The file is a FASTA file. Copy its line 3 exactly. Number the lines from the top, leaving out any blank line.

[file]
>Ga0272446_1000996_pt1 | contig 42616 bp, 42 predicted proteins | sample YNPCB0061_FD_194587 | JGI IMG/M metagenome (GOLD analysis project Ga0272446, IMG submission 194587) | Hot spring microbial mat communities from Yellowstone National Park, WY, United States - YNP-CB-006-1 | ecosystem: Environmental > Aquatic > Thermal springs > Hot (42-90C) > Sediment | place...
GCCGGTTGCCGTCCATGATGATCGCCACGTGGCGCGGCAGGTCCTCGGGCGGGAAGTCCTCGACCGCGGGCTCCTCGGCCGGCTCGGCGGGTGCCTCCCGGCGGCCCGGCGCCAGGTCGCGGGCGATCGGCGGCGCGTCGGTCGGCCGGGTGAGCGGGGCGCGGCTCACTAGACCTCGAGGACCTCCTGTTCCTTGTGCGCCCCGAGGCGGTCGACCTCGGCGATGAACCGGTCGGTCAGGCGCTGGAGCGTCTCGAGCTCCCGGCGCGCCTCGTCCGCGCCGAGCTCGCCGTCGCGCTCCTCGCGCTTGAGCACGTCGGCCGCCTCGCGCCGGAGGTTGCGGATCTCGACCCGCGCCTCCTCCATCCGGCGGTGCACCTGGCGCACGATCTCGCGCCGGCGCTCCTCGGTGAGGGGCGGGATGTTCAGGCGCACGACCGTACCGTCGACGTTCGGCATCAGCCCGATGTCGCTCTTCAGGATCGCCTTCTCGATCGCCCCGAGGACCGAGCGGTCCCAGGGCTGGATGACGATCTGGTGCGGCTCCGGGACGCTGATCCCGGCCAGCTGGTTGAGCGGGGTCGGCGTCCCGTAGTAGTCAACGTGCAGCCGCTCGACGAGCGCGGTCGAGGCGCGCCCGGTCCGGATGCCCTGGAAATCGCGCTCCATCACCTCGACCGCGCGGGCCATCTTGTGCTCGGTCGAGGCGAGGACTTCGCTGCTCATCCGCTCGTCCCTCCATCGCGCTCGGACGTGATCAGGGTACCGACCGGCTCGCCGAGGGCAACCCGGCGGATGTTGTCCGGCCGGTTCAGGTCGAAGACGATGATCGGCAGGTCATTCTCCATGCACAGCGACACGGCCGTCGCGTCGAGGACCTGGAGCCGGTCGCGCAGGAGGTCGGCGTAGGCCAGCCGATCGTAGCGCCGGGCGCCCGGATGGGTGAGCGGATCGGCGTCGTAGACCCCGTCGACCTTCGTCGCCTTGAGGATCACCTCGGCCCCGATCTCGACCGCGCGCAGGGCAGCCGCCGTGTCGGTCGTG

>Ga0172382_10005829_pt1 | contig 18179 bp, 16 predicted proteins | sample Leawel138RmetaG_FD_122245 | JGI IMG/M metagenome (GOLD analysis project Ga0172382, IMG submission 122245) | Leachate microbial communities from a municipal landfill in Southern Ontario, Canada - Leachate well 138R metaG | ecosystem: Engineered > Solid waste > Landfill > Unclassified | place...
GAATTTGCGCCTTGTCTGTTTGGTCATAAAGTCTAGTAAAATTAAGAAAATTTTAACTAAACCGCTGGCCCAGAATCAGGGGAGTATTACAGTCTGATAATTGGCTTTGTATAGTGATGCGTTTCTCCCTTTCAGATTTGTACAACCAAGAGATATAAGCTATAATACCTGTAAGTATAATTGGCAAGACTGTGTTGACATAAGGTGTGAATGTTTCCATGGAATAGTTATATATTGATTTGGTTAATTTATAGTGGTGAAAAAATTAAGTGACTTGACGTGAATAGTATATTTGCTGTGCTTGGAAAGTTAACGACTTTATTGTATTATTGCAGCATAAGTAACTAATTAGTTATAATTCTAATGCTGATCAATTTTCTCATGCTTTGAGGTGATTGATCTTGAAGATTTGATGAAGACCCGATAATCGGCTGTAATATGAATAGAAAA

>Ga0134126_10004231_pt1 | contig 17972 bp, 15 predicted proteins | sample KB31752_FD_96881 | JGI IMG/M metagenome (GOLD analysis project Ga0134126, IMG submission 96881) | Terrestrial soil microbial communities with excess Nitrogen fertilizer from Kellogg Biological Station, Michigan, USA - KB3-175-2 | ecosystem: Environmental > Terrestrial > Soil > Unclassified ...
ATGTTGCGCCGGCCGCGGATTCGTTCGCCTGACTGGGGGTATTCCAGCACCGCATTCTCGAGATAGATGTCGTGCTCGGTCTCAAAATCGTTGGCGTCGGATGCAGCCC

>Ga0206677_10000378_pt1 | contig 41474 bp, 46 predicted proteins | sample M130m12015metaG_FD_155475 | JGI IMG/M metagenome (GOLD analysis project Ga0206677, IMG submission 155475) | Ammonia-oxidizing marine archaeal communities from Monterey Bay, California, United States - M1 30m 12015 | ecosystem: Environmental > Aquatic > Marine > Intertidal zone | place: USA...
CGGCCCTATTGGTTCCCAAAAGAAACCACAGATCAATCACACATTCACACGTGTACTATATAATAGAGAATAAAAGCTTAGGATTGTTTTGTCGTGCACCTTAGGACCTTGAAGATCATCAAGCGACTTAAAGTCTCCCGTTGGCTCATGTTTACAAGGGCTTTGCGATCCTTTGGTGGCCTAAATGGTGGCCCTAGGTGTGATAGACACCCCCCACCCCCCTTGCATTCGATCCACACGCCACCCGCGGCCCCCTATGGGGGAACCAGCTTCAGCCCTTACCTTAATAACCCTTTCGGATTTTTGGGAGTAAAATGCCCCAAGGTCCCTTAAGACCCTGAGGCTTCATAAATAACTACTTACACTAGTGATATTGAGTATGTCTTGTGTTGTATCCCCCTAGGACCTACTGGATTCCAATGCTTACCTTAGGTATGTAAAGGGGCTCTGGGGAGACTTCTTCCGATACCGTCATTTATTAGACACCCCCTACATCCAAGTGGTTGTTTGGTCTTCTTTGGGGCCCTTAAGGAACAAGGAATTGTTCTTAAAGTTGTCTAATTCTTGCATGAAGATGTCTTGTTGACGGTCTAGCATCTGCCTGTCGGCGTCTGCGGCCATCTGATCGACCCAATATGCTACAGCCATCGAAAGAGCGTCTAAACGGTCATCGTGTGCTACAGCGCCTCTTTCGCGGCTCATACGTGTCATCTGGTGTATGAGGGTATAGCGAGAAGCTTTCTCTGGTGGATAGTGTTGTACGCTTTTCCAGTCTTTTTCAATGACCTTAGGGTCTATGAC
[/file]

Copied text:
>Ga0172382_10005829_pt1 | contig 18179 bp, 16 predicted proteins | sample Leawel138RmetaG_FD_122245 | JGI IMG/M metagenome (GOLD analysis project Ga0172382, IMG submission 122245) | Leachate microbial communities from a municipal landfill in Southern Ontario, Canada - Leachate well 138R metaG | ecosystem: Engineered > Solid waste > Landfill > Unclassified | place...